‘I have nowhere to go.’

‘You’ve just got to get a flat or something.’

‘I’ve not got any money.’

‘How about your family. Could nobody help you?’


‘What about the police?’

‘Don't be stupid.’

And eventually I was saying, ‘You’ve got to work something out here Katie. I am sure you can. But you have got to get out of that situation.’

But she said, ‘I’ve got no choice.’

‘There’s always a choice,’ I said, although I felt like I was talking rubbish. Just saying what I thought would sound right, and would get her out of my room because we were by then all alone on a dark night in what was an almost deserted building, with probably nobody around but a caretaker checking the rooms.

So I escorted her out, and to the roadway, and we parted.

But Katie's choice?

The nub... The issue... is the old well-worn but oft-ignored one of whether or not we ever have a choice about anything, really. If we are, essentially, conscious chemical systems, how can we be free? If we are sustained by physics and chemistry, where is the scope for choice? Where is the scope for freedom? What would be true freedom? It would surely have to be the ability to make something happen that was not going to happen anyway. Is there any scope in our current view of physico-chemistry for such a possibility? It appears not. Any ‘decisions’ of the brain that are founded on chemical events will be a result of either determinism or chance or some mixture of the two, as all chemistry is.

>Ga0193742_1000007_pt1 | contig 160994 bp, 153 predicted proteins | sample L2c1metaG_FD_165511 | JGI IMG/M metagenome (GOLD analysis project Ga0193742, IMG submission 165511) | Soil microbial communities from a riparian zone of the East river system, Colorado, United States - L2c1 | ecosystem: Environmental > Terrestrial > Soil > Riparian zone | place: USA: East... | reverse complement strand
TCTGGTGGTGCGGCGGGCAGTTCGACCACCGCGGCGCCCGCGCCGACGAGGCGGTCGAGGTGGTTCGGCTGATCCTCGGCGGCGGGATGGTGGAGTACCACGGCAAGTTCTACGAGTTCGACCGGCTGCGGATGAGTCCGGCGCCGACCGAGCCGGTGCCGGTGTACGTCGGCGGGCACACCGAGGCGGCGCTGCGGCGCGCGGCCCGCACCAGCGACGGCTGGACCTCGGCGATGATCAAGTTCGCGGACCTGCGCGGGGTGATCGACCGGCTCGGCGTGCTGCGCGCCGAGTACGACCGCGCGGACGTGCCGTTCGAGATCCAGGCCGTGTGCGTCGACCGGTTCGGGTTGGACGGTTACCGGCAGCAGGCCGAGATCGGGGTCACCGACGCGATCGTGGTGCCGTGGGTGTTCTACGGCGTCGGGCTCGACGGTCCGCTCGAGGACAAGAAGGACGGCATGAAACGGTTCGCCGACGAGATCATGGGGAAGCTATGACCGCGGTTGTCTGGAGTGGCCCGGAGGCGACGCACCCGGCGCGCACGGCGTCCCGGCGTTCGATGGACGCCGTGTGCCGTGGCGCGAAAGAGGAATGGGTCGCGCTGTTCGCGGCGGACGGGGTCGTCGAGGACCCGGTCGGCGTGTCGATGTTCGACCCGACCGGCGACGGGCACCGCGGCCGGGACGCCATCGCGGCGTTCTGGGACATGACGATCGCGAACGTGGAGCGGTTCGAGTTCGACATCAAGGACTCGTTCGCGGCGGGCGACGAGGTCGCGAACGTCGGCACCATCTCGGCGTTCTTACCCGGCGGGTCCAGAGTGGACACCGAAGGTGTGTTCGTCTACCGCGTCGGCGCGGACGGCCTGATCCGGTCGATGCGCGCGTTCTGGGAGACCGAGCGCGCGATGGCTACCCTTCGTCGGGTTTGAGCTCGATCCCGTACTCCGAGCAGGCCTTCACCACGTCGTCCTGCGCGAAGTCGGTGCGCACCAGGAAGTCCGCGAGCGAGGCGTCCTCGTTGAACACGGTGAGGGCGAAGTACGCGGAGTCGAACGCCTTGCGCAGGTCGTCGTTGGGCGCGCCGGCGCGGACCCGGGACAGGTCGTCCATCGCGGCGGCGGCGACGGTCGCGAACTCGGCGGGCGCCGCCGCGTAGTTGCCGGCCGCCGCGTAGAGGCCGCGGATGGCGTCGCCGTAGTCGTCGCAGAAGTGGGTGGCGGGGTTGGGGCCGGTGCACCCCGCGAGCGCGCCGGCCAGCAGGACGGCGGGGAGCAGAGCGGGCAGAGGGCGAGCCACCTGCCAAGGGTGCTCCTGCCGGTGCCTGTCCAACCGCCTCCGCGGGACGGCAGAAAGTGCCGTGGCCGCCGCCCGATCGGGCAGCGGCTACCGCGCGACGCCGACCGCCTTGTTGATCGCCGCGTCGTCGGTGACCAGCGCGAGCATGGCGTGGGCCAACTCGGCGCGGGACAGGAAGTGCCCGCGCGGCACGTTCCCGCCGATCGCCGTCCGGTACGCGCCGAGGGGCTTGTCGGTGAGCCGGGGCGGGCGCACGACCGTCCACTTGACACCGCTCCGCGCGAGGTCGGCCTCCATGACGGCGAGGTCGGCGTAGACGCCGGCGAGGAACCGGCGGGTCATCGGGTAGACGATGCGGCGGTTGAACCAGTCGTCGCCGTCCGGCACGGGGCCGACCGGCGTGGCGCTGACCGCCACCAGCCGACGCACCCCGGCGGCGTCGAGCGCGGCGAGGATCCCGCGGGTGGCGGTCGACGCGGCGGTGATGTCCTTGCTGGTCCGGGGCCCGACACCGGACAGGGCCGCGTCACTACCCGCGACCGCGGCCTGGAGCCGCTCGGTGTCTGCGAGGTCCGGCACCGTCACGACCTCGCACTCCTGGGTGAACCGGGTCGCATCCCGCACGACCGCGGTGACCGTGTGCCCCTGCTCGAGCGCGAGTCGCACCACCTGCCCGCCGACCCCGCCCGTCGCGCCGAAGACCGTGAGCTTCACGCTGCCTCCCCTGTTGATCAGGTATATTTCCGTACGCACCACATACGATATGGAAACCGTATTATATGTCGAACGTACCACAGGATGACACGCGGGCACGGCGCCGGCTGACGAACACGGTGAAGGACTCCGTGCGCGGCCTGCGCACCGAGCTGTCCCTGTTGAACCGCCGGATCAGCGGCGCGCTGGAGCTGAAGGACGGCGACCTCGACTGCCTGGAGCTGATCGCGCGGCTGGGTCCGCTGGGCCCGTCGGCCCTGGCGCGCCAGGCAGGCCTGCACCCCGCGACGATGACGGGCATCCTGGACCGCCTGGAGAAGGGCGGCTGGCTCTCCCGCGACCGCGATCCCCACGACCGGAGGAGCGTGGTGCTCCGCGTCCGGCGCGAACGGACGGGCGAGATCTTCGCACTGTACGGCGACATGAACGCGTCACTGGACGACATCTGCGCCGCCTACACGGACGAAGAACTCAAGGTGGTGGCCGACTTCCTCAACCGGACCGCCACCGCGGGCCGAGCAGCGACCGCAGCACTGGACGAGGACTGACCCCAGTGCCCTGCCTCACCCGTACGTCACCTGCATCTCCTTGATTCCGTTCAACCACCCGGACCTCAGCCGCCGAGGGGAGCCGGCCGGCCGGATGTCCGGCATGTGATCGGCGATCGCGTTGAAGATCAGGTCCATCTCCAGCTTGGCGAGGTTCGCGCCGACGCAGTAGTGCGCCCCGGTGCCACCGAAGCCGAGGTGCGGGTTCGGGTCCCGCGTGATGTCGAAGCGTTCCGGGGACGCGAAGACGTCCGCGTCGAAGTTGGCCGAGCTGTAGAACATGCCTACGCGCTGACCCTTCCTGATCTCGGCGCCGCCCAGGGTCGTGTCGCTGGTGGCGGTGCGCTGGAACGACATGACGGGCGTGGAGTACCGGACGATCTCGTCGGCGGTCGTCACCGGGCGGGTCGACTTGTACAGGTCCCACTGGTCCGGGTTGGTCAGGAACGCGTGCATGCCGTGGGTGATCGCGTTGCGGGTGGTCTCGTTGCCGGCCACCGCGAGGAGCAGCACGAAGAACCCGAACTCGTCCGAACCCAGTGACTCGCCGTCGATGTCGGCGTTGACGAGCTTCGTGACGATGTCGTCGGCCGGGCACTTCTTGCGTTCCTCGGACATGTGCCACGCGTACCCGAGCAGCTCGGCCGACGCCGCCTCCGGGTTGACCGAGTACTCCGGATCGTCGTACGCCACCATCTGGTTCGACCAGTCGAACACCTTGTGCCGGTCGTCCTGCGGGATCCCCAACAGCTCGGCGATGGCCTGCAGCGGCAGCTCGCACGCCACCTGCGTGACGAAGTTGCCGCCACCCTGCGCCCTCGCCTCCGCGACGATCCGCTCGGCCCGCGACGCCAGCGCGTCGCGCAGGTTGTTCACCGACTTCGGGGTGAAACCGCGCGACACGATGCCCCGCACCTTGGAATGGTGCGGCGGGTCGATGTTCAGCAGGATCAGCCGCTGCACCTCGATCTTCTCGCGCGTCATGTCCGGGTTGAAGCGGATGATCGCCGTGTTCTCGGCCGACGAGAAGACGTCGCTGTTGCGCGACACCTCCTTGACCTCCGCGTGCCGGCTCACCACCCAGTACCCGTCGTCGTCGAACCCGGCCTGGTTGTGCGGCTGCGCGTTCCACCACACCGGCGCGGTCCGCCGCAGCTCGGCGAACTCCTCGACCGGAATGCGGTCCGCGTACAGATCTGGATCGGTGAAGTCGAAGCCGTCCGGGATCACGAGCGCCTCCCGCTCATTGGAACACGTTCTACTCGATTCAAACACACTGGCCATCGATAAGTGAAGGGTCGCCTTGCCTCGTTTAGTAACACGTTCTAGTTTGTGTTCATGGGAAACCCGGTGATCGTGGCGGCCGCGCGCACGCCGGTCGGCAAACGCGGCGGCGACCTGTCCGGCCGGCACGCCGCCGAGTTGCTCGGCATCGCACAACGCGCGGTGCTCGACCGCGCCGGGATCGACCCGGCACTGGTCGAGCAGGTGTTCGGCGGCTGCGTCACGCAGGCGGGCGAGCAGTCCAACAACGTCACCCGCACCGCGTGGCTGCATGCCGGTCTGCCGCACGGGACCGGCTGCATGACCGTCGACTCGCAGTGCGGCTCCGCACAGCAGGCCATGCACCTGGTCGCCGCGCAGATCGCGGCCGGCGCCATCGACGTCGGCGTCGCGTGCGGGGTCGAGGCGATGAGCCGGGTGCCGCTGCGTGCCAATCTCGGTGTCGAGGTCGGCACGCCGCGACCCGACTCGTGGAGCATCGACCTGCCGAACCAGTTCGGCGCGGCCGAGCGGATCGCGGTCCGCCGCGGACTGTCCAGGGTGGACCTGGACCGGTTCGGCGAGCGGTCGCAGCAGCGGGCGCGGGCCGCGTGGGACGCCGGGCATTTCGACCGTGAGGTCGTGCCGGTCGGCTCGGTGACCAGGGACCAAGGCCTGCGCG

Chemistry is not free, and if we are the result of chemistry, then we cannot be free, at least not in the sense of being able to make something happen that was not going to happen anyway. When we feel that we have made a decision, what we probably mean is that the automatic chemistry of our brain has caused a pattern of neuronal activity that makes us feel clear about what we 'want' to do. But why do we want to do it? Is it merely because the vagaries of chemical change have made us want to?

It has been suggested that the indeterminism of quantum mechanics offers scope for freedom, using arguments that, in general, suggest our freedom may be exercised when we, meaning our brains, (somehow...) make a quantum mechanical system collapse into one of its available options. But how free would a decision made that way really be, on the basis of our current understanding of the operation of the brain? Our current understanding tells us that everything that happens in the brain is the result of chemical change. So the mechanism making the choice, enforcing upon some electrons which way to jump, or something like that, would itself be a chemical mechanism governed either by chance, statistical determinism, or some mixture of the two. Such a mechanism cannot offer any hope of freedom, for it is not free itself.